The readings today bring up some situations that challenge us in ways that can make us uncomfortable when we take a deeper look.
The first reading has Saul contemplating murder because of his wounded pride and jealousy of the fame David gained by the defeat of Goliath. Jonathan questions the logic of his father, Saul, who would be guilty of shedding innocent blood without cause if he had David killed. Saul is guilty of two of the seven deadly sins: pride and envy. He was also ready to act in anger, another of the big seven sins. Saul listened to his son and did no harm to David.
In the gospel, Jesus had cured many people. As a result, those who had diseases were pressing upon him to touch him. Whenever unclean spirits saw him, they would fall down before him and shout, “You are the Son of God.” Jesus warned them sternly not to make him known.
The spirits recognized the Son of God’s authority over them and were afraid.
The belief of the time was that the root of sickness and disease was sin and evilness of the individual, their family, or the community around them. Throughout all eras, there have been many who believed this to be true. Many were shunned or forced to remote areas to fend for themselves.
When Jonathan had heard his father Saul talking about killing David, he spoke up about the wrong that would be done. How many of us have hesitated when there is someone with more authority and power who considers doing something that is contrary to what we know is right and just? My mind is flooded with images of stockpiled relief supplies meant for disaster victims, of victims of hate crimes, forced labor, unjust imprisonment, the list goes on.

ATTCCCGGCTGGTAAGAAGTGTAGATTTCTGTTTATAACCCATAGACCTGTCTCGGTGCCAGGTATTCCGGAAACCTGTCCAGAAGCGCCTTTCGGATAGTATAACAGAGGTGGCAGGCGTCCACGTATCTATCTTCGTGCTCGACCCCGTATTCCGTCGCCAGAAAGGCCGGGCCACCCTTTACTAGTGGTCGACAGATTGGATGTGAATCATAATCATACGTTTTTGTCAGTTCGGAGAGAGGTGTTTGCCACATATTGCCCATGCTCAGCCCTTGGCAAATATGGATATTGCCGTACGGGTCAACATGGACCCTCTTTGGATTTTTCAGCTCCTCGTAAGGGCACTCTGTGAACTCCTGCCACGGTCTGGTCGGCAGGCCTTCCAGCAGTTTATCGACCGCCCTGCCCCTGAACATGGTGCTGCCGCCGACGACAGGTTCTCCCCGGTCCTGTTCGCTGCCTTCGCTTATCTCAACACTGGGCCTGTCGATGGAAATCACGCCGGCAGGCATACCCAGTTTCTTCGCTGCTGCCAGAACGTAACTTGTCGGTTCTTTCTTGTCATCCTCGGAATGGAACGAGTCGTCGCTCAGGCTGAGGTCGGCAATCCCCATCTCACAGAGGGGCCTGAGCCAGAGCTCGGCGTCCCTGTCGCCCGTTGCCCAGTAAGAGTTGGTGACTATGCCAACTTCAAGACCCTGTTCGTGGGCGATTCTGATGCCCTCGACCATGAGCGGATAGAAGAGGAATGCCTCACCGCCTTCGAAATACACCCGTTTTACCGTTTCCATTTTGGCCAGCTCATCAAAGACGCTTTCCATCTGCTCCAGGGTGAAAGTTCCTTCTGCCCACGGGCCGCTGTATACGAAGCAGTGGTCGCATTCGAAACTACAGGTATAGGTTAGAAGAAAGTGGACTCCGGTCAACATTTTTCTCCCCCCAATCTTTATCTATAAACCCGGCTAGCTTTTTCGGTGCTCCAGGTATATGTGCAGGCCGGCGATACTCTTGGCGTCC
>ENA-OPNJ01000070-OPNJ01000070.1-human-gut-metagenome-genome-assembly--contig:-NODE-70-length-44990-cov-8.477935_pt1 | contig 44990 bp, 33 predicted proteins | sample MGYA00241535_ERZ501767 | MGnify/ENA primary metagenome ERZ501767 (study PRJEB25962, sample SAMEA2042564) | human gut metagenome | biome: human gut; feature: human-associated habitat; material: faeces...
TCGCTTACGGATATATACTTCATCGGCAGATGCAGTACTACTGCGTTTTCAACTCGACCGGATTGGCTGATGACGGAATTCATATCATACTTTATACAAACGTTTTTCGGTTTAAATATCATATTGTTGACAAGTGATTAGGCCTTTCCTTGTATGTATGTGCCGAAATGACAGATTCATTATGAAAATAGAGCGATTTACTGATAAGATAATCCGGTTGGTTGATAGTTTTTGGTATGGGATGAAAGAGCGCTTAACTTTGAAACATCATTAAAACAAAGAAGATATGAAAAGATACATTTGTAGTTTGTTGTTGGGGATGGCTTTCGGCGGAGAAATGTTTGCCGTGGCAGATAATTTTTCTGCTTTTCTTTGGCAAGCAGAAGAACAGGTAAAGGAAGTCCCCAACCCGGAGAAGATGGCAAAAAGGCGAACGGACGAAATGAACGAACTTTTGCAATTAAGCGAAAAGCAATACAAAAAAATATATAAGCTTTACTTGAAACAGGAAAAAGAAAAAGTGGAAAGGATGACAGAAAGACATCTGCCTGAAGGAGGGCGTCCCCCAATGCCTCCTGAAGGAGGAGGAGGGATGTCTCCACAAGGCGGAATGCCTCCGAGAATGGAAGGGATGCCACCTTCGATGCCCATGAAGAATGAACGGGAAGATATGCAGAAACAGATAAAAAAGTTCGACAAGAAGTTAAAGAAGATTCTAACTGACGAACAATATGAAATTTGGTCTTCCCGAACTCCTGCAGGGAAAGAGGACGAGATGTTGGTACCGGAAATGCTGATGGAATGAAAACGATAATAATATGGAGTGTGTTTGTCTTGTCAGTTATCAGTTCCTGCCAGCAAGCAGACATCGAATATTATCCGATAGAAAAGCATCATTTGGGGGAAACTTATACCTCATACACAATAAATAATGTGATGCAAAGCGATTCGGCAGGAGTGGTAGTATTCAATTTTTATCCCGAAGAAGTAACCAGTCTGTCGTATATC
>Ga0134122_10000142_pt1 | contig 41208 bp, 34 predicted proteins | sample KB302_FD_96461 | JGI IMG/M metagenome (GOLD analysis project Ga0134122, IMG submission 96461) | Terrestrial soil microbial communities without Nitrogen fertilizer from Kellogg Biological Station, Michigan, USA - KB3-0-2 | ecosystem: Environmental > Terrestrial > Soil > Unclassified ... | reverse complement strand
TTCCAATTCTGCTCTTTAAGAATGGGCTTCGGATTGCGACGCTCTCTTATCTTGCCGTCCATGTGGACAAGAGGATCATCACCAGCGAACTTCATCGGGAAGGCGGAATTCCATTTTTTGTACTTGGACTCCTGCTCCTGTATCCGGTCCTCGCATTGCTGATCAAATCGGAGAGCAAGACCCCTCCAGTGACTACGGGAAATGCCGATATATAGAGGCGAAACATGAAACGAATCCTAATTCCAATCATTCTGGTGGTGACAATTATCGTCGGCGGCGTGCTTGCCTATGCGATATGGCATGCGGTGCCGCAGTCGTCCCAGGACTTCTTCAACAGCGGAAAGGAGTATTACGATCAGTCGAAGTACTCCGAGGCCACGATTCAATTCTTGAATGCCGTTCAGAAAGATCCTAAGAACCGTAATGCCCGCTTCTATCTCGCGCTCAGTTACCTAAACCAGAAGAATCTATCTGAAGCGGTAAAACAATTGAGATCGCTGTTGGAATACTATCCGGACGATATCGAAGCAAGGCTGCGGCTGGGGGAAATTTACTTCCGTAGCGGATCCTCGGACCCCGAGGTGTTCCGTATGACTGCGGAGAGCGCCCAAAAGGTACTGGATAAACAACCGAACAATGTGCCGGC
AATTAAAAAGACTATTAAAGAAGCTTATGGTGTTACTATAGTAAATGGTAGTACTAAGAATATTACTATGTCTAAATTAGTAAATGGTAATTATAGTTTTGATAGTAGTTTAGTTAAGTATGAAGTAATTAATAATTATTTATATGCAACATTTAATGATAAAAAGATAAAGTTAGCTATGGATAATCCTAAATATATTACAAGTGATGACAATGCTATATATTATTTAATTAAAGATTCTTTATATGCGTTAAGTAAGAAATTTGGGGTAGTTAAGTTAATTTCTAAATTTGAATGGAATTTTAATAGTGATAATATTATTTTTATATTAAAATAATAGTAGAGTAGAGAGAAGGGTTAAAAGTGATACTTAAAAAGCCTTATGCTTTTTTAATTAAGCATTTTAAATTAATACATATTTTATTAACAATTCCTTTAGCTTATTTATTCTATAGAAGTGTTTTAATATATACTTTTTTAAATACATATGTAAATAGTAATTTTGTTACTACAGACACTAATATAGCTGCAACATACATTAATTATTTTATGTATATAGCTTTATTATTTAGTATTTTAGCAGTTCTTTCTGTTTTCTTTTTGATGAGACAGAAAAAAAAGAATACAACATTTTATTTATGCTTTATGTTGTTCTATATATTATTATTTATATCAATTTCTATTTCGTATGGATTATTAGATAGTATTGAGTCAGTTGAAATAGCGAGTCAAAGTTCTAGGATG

We celebrate the feast day of St. Marianne Cope on this, her birthday, in 1838. Mother Marianne received a letter in 1883 from a priest in Hawaii asking for help serving in hospitals and schools. Over 50 religious orders had already turned down the request to assist the sick and poor of this island kingdom. But Mother Marianne and 6 of her sisters left for Hawaii to take up the task.
It is sometimes in the quiet voice that God speaks: through David, Gandhi, through Dr. Martin Luther King, Jr, and St. Mother Teresa of Calcutta and St. Marianne Cope.
Pray today to hear God’s voice in the quiet. What is He calling you to notice, to change in your own way of life, or in a bigger situation? Remember, we are called to hear His voice, to be His hands and words in this world.
Beth is part of the customer care team at Diocesan. She brings a unique depth of experience to the group due to her time spent in education, parish ministries, sales and the service industry over the last 25 yrs. She is a practicing spiritual director as well as a Secular Franciscan (OFS). Beth is quick to offer a laugh, a prayer or smile to all she comes in contact with. Reach her here firstname.lastname@example.org.